But what you really want to do is understand what your goals are in order to understand what user behaviors support those goals. So if you’re measuring page views, what goal does that support? Right? Or if your goal is activation, what are the user behaviors that would tell you that developers are actually making their first API call.

“Understand what your goals are in order to understand what user behaviors support those goals.”

And then even more importantly, which can you actually measure? So it’s also important to call out that in terms of measuring change, you need to establish a baseline. If you’re starting from a place where you have no data or bad data, it’s really not worth using that as a point of comparison. So you need to build up a certain amount of reliable data before you can use that as a starting point.

And changing behavior takes time. ‘Cause that’s really what we’re talking about here. So don’t be discouraged if you start putting these things into place and you don’t see any immediate change in your numbers. None of those benchmarks in the maturity model are going to be immediate gratification.

Honestly, in our experience, the only time that we’ve seen a really drastic jump in numbers was when we introduced single sign on for our community. So not too surprisingly, if you make it a lot easier to access a space, you’re going to see more engagement there. But that’s really been an outlier, right? Change is usually going to be a much more long-term process and you also are going to need the support from other internal stakeholders in your company to move that needle.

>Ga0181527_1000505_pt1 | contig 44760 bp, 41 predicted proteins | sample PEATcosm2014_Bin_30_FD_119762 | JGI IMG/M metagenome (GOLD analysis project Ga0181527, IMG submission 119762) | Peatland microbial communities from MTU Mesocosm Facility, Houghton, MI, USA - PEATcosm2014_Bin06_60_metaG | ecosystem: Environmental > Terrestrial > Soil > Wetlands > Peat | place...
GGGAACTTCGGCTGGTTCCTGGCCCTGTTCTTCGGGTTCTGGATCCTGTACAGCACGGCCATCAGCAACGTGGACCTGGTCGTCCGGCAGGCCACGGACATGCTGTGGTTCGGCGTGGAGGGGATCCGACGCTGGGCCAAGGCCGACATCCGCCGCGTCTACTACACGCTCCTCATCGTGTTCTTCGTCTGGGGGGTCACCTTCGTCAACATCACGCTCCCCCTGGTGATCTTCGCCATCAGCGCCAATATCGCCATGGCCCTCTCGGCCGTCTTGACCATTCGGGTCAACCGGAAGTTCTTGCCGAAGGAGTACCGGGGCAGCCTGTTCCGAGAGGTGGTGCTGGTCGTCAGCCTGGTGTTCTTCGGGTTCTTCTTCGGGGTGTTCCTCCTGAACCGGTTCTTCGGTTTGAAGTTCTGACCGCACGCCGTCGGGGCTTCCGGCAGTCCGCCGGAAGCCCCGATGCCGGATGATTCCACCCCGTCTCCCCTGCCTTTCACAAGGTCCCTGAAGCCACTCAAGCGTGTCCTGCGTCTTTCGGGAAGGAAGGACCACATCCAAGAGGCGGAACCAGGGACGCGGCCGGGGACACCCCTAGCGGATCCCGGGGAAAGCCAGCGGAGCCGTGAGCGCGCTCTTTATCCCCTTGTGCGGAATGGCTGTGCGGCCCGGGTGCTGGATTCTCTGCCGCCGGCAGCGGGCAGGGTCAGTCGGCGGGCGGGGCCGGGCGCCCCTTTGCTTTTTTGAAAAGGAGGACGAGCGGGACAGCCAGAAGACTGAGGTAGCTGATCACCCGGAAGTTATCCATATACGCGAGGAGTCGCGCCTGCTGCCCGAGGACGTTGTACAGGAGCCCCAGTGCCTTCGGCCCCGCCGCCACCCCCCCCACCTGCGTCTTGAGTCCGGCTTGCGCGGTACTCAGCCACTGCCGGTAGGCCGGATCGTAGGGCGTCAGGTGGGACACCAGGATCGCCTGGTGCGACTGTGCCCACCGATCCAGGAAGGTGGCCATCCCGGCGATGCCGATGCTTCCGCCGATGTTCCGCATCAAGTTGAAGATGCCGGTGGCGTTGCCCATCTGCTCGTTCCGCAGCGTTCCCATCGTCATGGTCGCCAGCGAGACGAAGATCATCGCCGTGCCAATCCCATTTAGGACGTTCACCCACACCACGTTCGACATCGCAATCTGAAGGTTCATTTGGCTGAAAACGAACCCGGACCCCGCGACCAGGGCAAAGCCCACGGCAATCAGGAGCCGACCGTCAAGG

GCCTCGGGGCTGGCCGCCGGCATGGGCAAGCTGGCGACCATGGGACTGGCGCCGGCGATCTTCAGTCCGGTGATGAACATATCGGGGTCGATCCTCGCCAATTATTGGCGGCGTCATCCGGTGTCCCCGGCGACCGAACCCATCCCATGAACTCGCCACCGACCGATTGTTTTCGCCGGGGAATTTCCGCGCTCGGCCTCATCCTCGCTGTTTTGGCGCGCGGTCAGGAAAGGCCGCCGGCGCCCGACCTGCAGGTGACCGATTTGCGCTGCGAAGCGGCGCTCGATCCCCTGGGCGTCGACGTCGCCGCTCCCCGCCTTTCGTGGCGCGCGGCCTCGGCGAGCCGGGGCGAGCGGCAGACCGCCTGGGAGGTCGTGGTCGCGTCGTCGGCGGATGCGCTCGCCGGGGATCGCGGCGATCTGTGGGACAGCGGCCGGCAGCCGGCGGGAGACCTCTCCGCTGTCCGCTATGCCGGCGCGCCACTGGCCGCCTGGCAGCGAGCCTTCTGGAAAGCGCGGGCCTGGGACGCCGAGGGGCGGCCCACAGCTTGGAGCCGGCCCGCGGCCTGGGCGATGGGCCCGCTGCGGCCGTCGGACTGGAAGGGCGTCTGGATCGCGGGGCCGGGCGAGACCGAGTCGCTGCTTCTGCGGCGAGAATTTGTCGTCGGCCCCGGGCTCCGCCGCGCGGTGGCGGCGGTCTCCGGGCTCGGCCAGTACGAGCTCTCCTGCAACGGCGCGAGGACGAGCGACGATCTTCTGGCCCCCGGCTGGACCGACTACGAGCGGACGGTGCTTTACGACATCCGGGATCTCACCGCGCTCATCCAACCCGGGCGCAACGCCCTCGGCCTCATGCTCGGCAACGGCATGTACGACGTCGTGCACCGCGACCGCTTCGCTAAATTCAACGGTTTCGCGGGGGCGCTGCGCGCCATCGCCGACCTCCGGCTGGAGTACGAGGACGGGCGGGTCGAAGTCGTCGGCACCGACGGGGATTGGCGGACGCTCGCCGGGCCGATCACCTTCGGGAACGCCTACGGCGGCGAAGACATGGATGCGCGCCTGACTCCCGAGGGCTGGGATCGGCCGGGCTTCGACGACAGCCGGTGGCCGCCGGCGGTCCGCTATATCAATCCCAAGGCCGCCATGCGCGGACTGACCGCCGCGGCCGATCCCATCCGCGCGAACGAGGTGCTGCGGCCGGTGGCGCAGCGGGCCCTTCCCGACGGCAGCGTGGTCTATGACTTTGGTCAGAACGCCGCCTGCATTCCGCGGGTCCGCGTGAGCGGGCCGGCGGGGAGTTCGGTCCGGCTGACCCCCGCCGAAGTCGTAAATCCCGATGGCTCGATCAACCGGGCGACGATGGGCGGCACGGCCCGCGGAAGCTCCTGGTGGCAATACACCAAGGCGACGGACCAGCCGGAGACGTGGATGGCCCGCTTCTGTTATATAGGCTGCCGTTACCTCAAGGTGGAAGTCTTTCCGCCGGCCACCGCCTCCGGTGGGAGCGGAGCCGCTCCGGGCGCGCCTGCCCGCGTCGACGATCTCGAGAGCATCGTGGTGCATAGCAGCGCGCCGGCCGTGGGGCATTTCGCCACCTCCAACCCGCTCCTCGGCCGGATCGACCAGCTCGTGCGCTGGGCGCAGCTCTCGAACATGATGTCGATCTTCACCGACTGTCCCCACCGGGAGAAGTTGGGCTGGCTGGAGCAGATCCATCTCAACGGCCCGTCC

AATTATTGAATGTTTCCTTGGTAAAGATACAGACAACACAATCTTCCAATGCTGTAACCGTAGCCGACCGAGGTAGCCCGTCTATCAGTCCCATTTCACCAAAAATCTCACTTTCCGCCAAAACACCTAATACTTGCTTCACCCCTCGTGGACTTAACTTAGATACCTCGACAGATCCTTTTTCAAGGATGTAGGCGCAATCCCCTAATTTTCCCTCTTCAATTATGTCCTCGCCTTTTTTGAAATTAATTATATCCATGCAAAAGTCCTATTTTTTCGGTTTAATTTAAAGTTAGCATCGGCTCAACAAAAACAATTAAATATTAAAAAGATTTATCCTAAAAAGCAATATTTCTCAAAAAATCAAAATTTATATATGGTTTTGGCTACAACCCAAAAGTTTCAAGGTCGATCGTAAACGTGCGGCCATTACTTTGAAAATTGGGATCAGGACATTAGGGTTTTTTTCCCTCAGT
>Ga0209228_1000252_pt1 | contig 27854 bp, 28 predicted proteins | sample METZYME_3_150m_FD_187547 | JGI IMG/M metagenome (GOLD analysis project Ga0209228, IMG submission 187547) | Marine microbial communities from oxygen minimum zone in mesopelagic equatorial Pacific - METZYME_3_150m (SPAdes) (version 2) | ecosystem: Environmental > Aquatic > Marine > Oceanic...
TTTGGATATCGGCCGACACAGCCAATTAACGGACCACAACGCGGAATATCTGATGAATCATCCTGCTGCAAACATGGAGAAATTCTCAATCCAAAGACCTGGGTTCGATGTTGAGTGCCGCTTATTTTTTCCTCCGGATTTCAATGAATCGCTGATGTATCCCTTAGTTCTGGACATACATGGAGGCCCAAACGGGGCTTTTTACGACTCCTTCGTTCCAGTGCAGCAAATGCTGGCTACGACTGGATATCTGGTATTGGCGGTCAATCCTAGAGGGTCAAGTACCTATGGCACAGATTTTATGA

So, if your partner managers aren’t referring developers to the resources that you create, or if you don’t have product and leadership behind you, it’s going to be really difficult to actually see real change.

So redesigning a developer portal is a really big investment, but it’s also the biggest interface that you have with your developer community. So you want to make sure that you align your goals with the company’s strategy across all of the internal stakeholders who have an interest in developer activities. And you also want to make sure that you know your users because that is going to determine what you build. The more that you know about what your users want to accomplish and how they work, the better experience that you’re going to be able to provide for them.

“Redesigning a developer portal is a really big investment, but it’s also the biggest interface that you have with your developer community.”

And then finally, benchmark your progress against a maturity model that makes sense for your product and your community. It’s really tempting to just do what Twilio did or what Nexmo did. And there’s definitely something that we can learn from companies that are doing this really well, but there’s also not a one size fits all solution, so it’s not going to be an overnight process. But when you commit to a path, you’ll begin to create a developer portal that your company will be proud of and your developers will also love to use.

View the video and slides from Karen’s presentation